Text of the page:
SLAMM (Sea Level Affecting Marshes Model) is a tool that can be used to project how salt marshes may respond to sea-level rise. SLAMM predicts long term shoreline and habitat class changes as a function of land elevation, tide range, sea-level rise, and other environmental factors.
View a Slideshow Describing the Sea-Level Rise Impacts Predicted to the East River Marsh
Saltmarsh vegetation thrives in the ebb and flow of the tides, but they are likely to be severely impacted by the increases in flooding anticipated with sea-level rise in the 21st century. In order to plan for the impact, Connecticut and New York are using the Sea Level Affecting Marshes Model, or SLAMM, to project the extent of tidal wetland habitat under different sea-level rise scenarios. (The photo shows the Hammonasset Beach State Park marsh during high tide. Credit: Alyssa Borowske.)
The Connecticut Department of Energy and Environmental Protection is using SLAMM to assess 21 of its largest marshes, including the East River Marsh in Guilford and Madison shown here. SLAMM is also being used to assess the impact of sea-level rise on coastal roads. Credit: Connecticut ECO website.
In 2010, a majority of the East River Marsh consisted of vegetation in the high and low marsh zones. Source: UConn Center for Land Use and Environmental Research (CLEAR) and the Sea Level Rise Effects on Roads and Large Marshes project.
By 2055, under a scenario that projects a sea level rise of approximately 2 feet*, the wetland composition is shifting from high marsh to low marsh, and low marsh is shifting to tidal flats. Source: Connecticut Sea Level Rise Effects on Roads and Large Marshes project.
*Two feet of sea-level rise by 2055 is considered a high sea-level rise scenario. Changes in wetland composition and wetlands loss are also projected for low and intermediate scenarios.
Under the same high sea level rise scenario with approximately six feet of sea-level rise by 2100, more frequent flooding of the marsh surface is expected to convert much of the marsh to tidal flats and open water. Source: Connecticut Sea Level Rise Effects on Roads and Large Marshes project.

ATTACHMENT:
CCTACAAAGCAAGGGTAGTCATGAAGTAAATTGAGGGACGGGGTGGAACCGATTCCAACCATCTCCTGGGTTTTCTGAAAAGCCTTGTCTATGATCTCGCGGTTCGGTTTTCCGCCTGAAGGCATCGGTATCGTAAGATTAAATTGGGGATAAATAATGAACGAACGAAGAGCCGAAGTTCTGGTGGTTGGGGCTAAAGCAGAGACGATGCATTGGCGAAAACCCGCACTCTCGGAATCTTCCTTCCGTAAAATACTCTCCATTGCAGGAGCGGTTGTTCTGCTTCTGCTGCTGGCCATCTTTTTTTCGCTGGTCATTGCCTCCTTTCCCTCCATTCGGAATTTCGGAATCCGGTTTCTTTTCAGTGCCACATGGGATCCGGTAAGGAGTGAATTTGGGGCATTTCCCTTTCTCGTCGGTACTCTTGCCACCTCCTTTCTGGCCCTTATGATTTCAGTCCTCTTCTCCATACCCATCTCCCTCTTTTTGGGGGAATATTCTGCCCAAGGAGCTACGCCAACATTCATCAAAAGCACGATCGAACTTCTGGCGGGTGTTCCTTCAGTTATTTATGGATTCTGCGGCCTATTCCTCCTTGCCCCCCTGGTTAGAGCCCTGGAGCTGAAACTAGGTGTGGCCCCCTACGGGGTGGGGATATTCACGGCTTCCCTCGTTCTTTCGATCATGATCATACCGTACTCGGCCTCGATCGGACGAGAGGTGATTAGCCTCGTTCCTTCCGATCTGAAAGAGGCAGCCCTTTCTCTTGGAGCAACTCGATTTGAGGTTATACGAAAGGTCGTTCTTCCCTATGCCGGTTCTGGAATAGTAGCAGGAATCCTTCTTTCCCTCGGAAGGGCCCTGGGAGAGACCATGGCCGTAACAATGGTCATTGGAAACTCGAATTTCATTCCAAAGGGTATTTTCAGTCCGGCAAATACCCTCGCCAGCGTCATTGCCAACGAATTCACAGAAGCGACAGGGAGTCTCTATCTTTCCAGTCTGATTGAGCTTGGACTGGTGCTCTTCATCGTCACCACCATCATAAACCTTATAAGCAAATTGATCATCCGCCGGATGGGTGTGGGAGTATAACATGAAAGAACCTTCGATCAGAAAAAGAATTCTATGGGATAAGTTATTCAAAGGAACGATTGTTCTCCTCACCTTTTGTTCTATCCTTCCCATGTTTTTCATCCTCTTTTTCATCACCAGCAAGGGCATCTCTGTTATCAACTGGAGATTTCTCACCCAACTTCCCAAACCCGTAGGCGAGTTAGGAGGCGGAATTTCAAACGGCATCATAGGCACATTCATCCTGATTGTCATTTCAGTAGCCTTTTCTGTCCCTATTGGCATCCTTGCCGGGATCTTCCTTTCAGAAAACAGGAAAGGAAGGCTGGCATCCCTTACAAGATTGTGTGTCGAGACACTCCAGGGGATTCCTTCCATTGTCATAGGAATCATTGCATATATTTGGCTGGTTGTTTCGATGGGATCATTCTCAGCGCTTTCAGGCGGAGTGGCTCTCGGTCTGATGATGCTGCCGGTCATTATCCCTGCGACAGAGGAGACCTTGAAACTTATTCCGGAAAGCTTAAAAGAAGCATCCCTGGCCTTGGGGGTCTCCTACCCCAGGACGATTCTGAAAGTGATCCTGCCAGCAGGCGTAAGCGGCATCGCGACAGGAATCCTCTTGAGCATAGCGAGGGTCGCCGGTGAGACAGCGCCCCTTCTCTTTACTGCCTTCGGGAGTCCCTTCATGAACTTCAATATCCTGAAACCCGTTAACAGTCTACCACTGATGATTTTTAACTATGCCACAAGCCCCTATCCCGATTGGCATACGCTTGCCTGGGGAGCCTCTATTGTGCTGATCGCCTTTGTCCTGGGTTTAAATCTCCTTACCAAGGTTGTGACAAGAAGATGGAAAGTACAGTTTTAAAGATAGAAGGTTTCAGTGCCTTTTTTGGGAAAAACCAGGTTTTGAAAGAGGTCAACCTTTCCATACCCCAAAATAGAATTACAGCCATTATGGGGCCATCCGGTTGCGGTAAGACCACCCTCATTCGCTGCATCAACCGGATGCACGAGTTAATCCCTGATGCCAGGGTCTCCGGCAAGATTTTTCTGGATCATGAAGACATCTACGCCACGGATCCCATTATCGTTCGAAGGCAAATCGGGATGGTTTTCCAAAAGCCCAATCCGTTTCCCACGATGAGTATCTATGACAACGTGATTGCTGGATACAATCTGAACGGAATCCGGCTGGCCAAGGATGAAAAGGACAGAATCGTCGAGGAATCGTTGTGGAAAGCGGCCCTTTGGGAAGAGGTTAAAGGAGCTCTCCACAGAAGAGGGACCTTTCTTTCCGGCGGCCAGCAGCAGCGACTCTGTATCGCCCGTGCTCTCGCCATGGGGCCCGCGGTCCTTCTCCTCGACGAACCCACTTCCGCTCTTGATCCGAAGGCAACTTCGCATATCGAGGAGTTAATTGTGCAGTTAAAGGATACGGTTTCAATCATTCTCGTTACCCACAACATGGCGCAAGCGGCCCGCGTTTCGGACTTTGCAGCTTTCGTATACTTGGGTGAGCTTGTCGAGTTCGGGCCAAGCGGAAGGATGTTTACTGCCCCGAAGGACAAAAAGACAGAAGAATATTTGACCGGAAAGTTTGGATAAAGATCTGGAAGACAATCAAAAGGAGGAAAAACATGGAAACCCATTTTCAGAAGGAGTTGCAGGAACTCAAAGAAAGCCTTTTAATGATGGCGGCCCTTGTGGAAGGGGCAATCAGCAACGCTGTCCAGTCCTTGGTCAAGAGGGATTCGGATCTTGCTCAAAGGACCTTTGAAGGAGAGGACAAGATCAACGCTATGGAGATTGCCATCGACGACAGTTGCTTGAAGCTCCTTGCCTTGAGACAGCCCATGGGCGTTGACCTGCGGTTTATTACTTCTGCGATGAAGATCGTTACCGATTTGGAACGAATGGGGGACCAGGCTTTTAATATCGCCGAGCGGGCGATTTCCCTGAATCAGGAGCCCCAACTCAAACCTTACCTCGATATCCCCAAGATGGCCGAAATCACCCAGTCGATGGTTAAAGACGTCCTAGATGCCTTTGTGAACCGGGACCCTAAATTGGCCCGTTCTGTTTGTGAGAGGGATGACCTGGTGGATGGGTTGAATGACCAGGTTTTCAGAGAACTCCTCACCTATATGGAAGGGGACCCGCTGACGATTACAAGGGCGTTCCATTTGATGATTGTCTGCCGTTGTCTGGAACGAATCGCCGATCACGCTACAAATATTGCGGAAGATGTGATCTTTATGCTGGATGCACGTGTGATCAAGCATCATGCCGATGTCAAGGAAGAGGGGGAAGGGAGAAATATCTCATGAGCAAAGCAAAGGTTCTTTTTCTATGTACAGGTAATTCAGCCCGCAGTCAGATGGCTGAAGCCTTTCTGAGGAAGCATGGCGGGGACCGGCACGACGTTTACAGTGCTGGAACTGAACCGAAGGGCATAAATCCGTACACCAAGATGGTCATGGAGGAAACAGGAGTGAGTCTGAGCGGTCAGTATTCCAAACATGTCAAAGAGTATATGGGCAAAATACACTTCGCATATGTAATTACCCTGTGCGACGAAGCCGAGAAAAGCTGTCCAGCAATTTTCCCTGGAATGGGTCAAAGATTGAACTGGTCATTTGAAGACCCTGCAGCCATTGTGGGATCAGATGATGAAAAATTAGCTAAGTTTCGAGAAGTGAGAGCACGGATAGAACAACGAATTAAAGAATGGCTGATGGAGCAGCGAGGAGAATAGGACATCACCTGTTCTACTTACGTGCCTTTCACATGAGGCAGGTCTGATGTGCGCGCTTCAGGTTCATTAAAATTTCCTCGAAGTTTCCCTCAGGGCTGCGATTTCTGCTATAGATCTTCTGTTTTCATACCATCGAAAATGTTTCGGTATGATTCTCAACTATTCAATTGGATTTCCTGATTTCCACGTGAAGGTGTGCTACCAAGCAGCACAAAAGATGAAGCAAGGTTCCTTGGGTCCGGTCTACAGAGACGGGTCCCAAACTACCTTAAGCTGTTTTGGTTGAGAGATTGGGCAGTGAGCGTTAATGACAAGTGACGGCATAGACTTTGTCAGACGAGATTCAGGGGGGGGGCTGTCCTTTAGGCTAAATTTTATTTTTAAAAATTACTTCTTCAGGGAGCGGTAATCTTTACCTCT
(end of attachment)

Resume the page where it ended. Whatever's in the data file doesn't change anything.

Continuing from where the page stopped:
Sea-level rise is already affecting several several species of marsh birds. Nests of saltmarsh sparrows, seaside sparrows, willets, and clapper rails are all vulnerable to tidal flooding on the especially high tides that happen around the full or new moon. Saltmarsh sparrows and willets solve this problem by nesting in parts of the marsh that are least likely to be flooded. Seaside sparrows tend to nest in taller vegetation, where they build their nests higher off the ground. And, clapper rails have specialized behaviors that help them cope with flooded nests. Nonetheless, as marshes get wetter and convert from one type to another, all of these species become more vulnerable to losing their eggs and chicks to the tide. (The photo shows saltmarsh sparrow chicks in a flooded nest during the high spring tide when the marshes are completely flooded. Credit: Jeanna Mielcarek/UConn SHARP.)
Besides being valuable wildlife habitat, tidal wetlands provide a variety of other “ecosystem benefits,” including buffering developed upland areas from potentially damaging storm surge, filtering pollutants, and capturing carbon dioxide. Resource managers are looking at the information from the SLAMM project to see how wetlands can be protected and for the possibility that upland areas might be able to accommodate marsh migration. (The photo shows high marsh habitat at Mamacoke Island, Waterford, CT. Credit: Connecticut College Arboretum.)
At the East River Marsh, which includes Audubon Connecticut’s 111-acre Salt Meadows Sanctuary, CT DEEP is working with Audubon to develop an East River March Resilience Conservation Strategy. CT DEEP also has prepared a fact sheet providing details on the projected sea-level rise changes to the marsh and the initial strategy to respond to the threat. Credit: Audubon Connecticut.
The Connecticut SLAMM viewer, described on this page, will let you see how 21 of Connecticut’s largest marshes will respond to sea-level rise, including the East River Marsh. You can find it on the CT Eco website.
A web-based mapping application used to present the Long Island Sound SLAMM project results.